Army National Guard Retires AN/VRC-12 Series Radio

Army National Guard Retires AN/VRC-12 Series Radio

The Army National Guard has officially retired the AN/VRC-12 series radio after more than five decades of service. This marks a significant transition for the Guard, symbolizing its evolution into a more modern operational force. The retirement ceremony took place at the Army National Guard Readiness Center in Arlington, Va., highlighting the end of an era for a communication tool that has been a staple since the 1950s.

The AN/VRC-12 series radios were first introduced during the 1950s and saw extensive use in the Vietnam War. Despite being retired from the active component in the late 1980s in favor of the Single Channel Ground and Airborne Radio System (SINCGARS), these radios remained in use within the Guard and Reserve units until recently. The transition to SINCGARS, which began in the aftermath of Operation Desert Storm, has now been completed, ensuring all units are equipped with this more advanced communication system.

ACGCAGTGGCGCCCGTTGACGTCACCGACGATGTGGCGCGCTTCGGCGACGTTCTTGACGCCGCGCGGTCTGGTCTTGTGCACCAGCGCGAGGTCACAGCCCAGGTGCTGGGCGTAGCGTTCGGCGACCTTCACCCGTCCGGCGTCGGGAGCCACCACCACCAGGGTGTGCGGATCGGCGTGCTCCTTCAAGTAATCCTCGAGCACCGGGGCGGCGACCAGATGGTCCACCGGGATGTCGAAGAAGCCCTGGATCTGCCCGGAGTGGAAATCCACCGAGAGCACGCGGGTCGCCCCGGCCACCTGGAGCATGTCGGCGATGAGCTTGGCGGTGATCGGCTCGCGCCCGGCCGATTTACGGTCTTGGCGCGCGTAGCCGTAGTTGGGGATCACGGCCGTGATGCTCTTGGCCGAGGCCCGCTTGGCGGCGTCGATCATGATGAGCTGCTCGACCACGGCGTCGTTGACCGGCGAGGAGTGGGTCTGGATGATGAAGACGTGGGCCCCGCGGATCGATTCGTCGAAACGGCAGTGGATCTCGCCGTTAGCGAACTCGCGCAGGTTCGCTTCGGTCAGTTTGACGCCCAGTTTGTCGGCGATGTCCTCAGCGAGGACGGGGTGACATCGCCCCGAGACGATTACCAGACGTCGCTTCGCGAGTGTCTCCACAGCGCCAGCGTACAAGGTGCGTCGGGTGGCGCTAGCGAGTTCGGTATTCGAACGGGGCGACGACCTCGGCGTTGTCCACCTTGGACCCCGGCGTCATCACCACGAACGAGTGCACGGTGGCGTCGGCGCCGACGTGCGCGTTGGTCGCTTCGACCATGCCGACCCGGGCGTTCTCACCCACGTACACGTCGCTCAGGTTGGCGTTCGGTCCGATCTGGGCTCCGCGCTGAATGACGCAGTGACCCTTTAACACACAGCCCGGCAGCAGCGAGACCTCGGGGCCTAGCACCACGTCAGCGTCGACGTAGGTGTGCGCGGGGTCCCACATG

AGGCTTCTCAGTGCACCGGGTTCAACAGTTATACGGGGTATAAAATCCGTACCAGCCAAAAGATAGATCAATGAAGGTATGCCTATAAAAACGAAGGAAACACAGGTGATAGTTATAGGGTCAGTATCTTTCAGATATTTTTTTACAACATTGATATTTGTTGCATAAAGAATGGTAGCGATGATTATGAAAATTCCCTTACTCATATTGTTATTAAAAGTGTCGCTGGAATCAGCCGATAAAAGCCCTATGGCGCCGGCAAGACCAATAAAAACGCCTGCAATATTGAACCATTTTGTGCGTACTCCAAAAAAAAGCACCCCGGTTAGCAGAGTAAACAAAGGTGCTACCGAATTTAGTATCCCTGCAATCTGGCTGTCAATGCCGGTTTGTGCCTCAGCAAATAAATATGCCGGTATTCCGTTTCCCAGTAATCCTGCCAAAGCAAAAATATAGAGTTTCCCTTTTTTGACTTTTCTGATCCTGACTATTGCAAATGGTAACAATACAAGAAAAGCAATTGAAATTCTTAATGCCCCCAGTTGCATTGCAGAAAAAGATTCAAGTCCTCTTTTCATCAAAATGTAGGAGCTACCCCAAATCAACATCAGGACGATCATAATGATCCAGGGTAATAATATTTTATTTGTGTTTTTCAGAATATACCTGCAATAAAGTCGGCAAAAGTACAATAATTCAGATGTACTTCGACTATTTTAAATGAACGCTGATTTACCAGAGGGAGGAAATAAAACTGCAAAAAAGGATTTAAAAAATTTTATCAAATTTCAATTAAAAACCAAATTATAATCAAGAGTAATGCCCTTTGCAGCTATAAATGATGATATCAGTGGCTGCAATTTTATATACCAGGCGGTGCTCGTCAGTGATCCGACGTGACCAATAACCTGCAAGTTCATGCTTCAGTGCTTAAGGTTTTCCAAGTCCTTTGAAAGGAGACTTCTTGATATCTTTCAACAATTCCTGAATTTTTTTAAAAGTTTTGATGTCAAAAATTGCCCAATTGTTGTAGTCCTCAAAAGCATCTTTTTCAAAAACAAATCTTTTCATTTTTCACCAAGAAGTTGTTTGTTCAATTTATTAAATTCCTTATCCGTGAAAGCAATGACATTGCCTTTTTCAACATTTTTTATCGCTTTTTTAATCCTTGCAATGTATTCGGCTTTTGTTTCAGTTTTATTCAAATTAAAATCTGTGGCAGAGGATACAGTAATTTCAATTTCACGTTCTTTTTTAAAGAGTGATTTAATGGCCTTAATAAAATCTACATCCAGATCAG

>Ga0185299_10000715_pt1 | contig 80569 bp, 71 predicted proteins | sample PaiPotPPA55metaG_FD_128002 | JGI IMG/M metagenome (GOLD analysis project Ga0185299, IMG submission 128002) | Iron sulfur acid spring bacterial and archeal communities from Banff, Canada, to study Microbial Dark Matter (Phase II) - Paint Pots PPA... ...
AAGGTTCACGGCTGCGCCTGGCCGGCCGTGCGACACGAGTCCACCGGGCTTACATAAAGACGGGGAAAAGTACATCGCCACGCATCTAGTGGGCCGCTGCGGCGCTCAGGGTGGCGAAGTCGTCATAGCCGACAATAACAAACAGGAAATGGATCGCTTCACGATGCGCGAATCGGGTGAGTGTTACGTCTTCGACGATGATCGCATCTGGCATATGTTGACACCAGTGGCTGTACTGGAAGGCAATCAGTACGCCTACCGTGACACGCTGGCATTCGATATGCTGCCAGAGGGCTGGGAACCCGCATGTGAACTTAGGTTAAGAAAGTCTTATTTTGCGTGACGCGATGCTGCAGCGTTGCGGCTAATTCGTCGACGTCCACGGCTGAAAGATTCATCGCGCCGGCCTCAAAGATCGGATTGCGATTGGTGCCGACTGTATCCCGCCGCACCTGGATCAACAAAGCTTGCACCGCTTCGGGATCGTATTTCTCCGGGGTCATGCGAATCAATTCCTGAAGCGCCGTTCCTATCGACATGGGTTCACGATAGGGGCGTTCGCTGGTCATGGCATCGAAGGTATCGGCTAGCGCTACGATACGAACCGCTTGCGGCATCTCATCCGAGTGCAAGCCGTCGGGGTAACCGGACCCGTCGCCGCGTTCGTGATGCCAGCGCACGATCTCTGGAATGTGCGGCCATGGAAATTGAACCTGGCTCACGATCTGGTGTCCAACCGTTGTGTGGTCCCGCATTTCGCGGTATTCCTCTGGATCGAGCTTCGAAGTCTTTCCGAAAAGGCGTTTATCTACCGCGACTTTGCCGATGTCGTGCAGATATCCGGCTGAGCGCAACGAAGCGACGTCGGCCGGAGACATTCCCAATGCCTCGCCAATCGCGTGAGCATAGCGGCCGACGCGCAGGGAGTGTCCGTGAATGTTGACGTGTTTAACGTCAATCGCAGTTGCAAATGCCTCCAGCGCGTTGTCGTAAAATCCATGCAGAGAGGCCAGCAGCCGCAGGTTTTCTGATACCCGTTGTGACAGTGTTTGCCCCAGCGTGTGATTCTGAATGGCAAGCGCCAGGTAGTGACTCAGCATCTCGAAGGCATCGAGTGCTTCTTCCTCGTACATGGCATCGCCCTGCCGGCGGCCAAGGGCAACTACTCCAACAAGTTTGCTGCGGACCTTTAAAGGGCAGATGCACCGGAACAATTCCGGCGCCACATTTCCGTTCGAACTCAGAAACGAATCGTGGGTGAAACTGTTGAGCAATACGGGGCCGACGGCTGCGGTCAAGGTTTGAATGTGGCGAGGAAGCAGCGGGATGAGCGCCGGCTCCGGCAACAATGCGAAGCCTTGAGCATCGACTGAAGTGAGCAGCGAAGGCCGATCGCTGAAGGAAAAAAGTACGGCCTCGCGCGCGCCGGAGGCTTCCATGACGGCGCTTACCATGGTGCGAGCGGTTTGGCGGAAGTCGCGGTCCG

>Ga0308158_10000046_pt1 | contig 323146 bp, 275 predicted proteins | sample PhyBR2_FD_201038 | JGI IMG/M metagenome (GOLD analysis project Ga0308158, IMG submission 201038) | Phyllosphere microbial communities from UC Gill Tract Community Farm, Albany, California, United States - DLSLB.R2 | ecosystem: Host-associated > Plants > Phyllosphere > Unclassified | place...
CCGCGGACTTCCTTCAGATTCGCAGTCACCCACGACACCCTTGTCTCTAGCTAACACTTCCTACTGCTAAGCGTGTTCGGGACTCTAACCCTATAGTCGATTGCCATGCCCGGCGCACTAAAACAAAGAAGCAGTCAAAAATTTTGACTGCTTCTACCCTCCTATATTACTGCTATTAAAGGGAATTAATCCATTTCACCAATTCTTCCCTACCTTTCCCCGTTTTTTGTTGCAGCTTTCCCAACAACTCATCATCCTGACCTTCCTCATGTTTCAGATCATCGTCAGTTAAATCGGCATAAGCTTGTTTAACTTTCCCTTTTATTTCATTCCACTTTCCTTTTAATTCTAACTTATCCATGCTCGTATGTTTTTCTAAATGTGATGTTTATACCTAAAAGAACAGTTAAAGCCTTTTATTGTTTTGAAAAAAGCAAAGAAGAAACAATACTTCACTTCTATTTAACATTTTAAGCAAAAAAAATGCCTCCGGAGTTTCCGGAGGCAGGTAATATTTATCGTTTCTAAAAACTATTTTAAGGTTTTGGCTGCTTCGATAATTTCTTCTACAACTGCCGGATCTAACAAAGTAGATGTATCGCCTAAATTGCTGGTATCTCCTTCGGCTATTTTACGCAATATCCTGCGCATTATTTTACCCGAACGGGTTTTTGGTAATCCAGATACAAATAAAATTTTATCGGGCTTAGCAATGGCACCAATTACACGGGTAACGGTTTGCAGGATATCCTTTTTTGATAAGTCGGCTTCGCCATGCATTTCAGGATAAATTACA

This change reflects a broader shift in how military units are supplied with equipment. Col. Harold Greene, deputy director for material at the Department of the Army, emphasized that there is no longer a tiered readiness level where certain units receive newer equipment first. Instead, units are now equipped based on their Modified Table of Organization and Equipment, ensuring parity across active and reserve components.

The SINCGARS offers several improvements over the AN/VRC-12 series, including greater range, improved battery life, and the ability to hop between frequencies for more secure radio transmissions. These enhancements are crucial for modern military operations, especially in the context of the Global War on Terrorism.

Reflecting on the retirement of the AN/VRC-12 series, Brig. Gen. Leodis T. Jennings, special assistant to the director of the Army National Guard, shared his experiences with the radio during his early military career. Despite its challenges, such as short battery life and a tendency to overheat, Guard members were able to effectively use the radio to meet their mission requirements. The retirement of these radios is seen as a positive step towards modernizing the force and ensuring all units have access to the latest communication technologies.

The retirement of the AN/VRC-12 series radio is more than just the phasing out of outdated equipment; it symbolizes the ongoing transformation and modernization of the Army National Guard. As the Guard continues to evolve, it ensures that its members are equipped with the tools necessary to meet the demands of contemporary military operations.